One of the reasons I picked this range is that it has a broiler compartment. That has worked great! I will sometimes cook small batches of things in the broiler compartment instead of the oven because the temperature is more even in there and things cook faster. Plus, I get a lovely brown crust on the top!

I’m surprised that the range’s only two little fancy extras, an oven light and an automatic lighter for the burners (oven needs to be lit manually), still work well. I was so used to lighting my burners with a BBQ lighter in my RV that I never dreamed of how lovely it would be to turn on the gas, push a button, and just like that, have a flame!

So would I buy this range again if I could go back to December of ’17 and have all the knowledge that I have now about how it performs? If I was on the same budget, the answer is an unequivocal yes because of how informed I was at the time of purchase. I’m really glad I did not go with a stovetop and toaster oven! So, yes, that post is still relevant and, yes, I still stand by it. 🙂

More Cowbell

(Post 50 of 233. Thanks again to those who participated in the Fundrazr!)

Shortly after I moved here in 2017, I began hearing rumours about the cheese man. Like the bread and ice cream men, he apparently roams the neighbourhood ringing a bell and selling delicious things.

It was only a few months ago that I finally heard the cheese man’s bell, which is actually a recording of a cow mooing loudly with its bell ringing in the background. The recording promised all manner of fresh cheeses, sausages, and whole milk. It sounded too good to be true and every time I would go out to try to encounter him, I could not see him.

Until today. I caught him right outside my house.

His covered, so shaded, bicycle cart held a couple of coolers full of ice to keep delicious things cold. For 115 pesos, I acquired this beautiful fresh Oaxaca-style cheese and a package of green chorizo. Just like with salsa, I prefer my chorizo green rather than red. It’s just the different chiles and herbs that go into it that give it that colour.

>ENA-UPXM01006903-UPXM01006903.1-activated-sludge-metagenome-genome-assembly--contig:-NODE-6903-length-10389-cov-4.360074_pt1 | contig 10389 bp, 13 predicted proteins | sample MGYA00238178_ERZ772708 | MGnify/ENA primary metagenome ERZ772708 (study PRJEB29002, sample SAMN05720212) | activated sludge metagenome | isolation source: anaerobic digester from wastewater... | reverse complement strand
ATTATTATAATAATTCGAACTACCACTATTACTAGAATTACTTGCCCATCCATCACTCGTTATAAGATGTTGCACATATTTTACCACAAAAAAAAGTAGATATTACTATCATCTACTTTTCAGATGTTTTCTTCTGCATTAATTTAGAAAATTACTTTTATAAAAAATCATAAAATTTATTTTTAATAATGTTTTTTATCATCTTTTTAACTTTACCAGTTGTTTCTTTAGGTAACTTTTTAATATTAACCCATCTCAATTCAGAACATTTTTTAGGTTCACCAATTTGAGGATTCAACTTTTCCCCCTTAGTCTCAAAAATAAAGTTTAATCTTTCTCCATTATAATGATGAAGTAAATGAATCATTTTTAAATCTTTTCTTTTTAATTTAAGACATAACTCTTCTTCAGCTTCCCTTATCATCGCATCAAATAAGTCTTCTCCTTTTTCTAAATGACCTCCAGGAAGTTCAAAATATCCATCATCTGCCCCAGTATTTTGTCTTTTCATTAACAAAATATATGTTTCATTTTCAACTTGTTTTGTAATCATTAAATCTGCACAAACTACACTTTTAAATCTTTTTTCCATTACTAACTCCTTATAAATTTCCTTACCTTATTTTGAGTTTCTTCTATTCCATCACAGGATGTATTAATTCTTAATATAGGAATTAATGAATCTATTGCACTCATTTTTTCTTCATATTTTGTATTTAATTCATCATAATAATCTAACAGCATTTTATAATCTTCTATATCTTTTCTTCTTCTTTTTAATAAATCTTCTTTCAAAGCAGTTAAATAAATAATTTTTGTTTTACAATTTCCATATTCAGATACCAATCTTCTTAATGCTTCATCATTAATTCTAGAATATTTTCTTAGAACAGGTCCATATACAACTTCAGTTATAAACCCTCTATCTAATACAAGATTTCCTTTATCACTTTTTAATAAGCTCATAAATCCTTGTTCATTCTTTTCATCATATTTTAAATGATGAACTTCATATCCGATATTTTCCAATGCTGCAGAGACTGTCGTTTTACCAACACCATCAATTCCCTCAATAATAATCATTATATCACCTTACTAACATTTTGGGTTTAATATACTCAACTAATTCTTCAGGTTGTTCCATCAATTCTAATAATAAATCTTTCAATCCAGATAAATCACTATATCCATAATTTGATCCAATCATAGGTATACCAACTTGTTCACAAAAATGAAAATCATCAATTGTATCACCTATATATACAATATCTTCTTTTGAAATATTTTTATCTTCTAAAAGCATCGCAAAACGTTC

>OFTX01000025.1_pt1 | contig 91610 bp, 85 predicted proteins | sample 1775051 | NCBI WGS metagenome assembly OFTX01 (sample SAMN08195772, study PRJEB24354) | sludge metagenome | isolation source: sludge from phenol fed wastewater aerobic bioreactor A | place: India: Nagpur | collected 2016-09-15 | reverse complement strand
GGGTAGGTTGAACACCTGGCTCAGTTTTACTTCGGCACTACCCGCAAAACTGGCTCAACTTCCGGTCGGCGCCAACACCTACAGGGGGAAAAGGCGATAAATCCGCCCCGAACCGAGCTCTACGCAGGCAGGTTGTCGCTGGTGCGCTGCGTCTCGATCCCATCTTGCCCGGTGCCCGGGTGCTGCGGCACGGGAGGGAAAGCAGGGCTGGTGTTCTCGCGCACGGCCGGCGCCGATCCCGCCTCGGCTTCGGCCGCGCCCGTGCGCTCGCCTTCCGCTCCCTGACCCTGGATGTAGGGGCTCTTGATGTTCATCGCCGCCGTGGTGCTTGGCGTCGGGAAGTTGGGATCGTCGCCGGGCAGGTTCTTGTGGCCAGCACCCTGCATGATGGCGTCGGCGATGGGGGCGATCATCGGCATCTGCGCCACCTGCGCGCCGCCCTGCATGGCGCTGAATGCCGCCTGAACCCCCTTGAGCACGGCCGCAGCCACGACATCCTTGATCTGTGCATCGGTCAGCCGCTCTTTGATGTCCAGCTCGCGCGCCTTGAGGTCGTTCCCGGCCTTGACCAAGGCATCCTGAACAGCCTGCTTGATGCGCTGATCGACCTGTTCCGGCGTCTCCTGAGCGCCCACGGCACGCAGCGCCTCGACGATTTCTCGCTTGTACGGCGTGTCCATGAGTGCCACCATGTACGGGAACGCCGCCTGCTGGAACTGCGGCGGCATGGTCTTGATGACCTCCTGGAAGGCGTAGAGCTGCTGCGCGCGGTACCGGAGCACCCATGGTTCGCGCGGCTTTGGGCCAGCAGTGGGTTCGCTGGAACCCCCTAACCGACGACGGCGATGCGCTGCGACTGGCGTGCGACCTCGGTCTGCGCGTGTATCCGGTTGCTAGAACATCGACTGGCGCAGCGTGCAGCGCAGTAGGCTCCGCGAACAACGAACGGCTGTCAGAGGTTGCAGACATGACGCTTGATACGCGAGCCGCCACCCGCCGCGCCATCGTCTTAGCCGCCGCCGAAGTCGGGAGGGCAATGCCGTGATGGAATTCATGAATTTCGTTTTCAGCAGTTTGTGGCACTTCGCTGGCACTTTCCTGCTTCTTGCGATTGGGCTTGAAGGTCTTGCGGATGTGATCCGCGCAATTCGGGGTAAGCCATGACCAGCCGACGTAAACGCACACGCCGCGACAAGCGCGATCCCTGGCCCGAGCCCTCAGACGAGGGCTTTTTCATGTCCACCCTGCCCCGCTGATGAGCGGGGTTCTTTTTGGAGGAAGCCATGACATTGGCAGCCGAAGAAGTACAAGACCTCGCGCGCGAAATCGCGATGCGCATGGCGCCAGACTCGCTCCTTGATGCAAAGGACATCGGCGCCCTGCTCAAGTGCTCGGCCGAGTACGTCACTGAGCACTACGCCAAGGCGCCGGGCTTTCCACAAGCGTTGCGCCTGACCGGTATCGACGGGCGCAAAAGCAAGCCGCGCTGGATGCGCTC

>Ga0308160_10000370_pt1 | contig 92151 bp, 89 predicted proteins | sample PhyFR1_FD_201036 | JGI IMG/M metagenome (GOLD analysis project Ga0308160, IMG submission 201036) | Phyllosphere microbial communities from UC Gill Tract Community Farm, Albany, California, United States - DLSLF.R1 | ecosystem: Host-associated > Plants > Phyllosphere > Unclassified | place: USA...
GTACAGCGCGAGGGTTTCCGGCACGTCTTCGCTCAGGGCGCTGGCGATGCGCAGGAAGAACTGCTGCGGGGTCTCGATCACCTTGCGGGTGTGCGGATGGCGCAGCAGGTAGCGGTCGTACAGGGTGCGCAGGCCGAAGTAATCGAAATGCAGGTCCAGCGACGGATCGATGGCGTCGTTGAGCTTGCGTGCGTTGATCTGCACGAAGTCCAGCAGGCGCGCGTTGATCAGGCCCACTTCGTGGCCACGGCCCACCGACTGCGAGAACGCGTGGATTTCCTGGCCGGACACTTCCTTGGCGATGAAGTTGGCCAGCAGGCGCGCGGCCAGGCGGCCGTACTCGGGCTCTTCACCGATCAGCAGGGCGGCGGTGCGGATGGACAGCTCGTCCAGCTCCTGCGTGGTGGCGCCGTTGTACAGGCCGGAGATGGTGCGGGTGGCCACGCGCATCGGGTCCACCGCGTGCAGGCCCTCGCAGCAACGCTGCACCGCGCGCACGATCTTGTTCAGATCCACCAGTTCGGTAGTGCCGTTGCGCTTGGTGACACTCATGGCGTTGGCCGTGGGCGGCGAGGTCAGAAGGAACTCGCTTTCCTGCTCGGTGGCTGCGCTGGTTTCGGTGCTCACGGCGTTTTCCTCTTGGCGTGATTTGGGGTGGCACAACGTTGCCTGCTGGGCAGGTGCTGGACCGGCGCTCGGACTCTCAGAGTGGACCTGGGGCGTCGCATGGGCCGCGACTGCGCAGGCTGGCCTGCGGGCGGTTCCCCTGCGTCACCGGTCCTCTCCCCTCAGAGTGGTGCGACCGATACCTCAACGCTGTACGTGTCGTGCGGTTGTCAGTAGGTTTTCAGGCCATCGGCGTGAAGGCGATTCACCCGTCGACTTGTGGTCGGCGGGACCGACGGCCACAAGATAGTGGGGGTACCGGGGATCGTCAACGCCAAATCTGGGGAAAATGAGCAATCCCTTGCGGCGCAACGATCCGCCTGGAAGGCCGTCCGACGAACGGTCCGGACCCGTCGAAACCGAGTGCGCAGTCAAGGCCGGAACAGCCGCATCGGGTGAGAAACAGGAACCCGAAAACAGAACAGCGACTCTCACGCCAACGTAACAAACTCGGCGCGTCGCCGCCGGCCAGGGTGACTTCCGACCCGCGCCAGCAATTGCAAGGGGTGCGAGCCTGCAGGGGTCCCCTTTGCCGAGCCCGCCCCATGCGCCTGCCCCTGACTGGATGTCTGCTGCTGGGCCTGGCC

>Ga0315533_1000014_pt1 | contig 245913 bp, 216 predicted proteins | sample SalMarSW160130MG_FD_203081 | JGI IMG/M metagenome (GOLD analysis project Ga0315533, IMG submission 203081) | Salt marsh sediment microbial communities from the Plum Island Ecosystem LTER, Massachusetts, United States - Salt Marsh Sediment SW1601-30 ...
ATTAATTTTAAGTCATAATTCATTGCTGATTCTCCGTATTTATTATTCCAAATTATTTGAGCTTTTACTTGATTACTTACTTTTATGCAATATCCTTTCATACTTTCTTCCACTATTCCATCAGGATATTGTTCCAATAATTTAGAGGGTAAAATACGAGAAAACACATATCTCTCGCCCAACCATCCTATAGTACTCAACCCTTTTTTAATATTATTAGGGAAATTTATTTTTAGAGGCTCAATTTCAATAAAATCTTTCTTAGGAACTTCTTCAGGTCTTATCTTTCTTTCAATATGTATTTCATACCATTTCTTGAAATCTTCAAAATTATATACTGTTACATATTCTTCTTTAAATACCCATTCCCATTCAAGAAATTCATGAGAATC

Bonita and I immediately tucked into the cheese and gave it two enthusiastic thumbs up. Well, she doesn’t have thumbs, so she just smiled and licked her chops and asked for more. Fresh cheese doesn’t last long, so I froze 2/3 to enjoy later. I look forward to trying some of this chorizo at lunch!

Next time I manage to catch him, I think I will try his panela cheese, which is sweet and chewy, similar to Indian paneer. I am also going to ask about real cream, something that I have not been able to find here yet, so that I can perhaps churn my own butter because good butter here is so expensive and sometimes hard to find. I will just need to make sure that I slip on my chanclas the first time I hear that cowbell!

I Really Need a Better Bank in Mexico

(Post 49 of 233. Thanks again to those who participated in the Fundrazr!)

Some of you may remember how difficult it was to open a bank account in Mexico as a temporary resident. After three years at such status, I can tell you that this difficulty to establish a financial life in Mexico in the early stages of immigration, when you’re setting the foundation for a new life in a new country, is a huge deficiency. It is also very difficult to get financial information as someone who wants to severe all financial ties to the old country, but I’ll get more into that later in this post. Anyway, I was only able to open a bank account, with HSBC, because my landlady acted as a guarantor for my account.